The third instalment of the sectoral analyses, conducted by EY and the Luiss Business School as part of the “Italian economy from crisis to reconstruction” project, looks beyond the current phase and suggests some ideas to put the country on a more sustainable growth curve.
With a turnover of more than 80 billion euros and almost 500,000 employees, the fashion supply chain represents 8.5% of the turnover and 12.5% of the employment in Italy's manufacturing industry. The national entrepreneurial fabric is characterised by medium-small companies that are strongly interconnected. This characteristic enables a high capacity for innovation, greater flexibility and a significant degree of specialisation, ensuring strong competitiveness across the supply chain:
The clothing and accessories sector is among the most exposed to the effects of the Covid-19 crisis, second only to the hospitality and tourism sector. The production of textiles, clothing, leather and accessories fell by 81% year-on-year in April. The almost total closure of commercial channels, excluding online, resulted in a decrease in clothing and leather goods retail sales in April of over 83% compared to the same month in the previous year. Overall, it is estimated that, during 2020, the Covid-19 crisis will result in a reduction in turnover in the order of 26.9% in a base scenario and 34.8% in a severe scenario.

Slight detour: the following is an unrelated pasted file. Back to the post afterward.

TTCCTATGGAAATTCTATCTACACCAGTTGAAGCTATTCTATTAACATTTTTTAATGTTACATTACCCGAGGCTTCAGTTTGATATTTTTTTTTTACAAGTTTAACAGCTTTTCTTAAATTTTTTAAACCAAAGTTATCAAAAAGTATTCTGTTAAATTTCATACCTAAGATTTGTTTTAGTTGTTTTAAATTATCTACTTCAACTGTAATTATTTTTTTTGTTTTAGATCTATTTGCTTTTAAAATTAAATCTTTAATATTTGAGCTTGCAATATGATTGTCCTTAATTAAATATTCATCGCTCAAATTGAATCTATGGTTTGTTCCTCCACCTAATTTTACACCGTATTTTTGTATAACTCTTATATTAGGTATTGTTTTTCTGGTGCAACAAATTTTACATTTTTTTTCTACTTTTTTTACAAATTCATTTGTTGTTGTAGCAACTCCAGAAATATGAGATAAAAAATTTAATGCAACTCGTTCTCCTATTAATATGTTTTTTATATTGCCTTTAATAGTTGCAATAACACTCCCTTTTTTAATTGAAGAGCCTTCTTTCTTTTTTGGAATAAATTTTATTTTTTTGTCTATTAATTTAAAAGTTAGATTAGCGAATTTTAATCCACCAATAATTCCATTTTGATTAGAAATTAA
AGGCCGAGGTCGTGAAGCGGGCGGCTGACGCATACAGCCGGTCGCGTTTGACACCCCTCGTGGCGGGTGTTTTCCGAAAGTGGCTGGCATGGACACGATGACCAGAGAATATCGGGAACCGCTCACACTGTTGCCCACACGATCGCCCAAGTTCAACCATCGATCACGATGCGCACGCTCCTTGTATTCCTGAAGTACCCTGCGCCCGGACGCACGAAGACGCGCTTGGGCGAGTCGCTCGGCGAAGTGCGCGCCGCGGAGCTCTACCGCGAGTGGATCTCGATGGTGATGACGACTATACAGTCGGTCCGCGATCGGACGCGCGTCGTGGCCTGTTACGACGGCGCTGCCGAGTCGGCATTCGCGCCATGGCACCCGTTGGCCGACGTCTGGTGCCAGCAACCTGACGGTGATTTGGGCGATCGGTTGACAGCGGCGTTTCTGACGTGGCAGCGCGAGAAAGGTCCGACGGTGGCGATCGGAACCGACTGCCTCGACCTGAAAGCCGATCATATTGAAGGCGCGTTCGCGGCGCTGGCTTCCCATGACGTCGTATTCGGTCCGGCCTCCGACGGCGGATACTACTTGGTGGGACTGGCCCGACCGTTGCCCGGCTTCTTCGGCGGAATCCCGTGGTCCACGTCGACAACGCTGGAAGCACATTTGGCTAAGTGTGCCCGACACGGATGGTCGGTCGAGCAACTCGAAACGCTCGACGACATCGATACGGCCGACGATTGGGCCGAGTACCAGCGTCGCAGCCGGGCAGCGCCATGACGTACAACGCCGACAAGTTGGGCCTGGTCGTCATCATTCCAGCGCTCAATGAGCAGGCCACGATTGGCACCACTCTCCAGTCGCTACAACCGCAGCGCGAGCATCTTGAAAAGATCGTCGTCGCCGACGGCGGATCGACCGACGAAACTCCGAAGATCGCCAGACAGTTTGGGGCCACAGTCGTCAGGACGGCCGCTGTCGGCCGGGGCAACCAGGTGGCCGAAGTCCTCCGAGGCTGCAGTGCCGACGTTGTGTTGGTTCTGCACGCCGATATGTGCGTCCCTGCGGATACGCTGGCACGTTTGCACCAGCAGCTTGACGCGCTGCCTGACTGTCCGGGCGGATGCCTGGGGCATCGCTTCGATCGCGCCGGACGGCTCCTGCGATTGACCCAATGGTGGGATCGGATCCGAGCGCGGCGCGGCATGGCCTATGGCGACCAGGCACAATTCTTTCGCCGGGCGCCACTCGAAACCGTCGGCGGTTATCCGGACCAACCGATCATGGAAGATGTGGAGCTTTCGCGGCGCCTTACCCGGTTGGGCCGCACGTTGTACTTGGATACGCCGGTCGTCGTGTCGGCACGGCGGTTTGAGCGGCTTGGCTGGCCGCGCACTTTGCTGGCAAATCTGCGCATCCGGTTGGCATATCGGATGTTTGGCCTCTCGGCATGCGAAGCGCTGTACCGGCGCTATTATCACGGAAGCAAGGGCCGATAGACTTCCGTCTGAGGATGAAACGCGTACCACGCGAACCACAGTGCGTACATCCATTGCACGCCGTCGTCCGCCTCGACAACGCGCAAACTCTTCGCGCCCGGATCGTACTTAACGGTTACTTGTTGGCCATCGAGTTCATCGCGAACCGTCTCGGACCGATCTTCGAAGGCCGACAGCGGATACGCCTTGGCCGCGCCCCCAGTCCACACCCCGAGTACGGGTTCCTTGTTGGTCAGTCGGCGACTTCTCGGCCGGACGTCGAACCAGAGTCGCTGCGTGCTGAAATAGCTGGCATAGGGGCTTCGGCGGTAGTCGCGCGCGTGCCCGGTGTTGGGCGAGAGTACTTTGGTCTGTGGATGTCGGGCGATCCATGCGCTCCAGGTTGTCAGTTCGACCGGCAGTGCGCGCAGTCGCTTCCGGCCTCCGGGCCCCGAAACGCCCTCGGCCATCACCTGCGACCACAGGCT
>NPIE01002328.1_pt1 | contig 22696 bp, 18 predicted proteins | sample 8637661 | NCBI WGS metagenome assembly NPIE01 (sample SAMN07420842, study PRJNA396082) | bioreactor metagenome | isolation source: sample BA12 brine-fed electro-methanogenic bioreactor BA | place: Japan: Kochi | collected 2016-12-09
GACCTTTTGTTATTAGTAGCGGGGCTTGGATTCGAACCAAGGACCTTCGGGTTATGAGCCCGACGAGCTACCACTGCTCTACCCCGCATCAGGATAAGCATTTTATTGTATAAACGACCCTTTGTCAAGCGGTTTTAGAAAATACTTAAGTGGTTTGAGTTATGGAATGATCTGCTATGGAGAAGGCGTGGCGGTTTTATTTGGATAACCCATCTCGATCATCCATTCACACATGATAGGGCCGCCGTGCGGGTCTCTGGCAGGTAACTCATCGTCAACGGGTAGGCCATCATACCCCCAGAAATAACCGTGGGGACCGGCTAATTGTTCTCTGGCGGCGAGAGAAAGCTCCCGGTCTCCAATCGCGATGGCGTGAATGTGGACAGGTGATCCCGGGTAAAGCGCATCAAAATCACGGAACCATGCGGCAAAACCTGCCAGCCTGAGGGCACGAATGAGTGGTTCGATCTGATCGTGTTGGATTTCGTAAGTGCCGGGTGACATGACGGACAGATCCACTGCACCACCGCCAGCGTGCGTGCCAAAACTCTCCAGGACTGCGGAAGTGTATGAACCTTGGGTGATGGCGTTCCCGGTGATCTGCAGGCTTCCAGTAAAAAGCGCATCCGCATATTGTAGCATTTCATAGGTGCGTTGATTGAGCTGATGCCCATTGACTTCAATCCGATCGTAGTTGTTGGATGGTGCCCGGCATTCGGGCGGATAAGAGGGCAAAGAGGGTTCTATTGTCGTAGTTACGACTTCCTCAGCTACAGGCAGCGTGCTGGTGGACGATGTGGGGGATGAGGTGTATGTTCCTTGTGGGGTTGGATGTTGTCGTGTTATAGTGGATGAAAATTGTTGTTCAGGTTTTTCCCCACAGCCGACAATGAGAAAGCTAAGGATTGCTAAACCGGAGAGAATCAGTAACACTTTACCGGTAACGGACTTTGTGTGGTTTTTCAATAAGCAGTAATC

What can be done? Where to begin? The Italian clothing and accessories industry is built on a solid base of historical and successful experience. To recover lost ground and return to recording the positive trends of recent years, the sector needs an articulated restart plan, which includes setting policies to create long-term value and innovation in business models. That's why the main action areas with cover topics such as: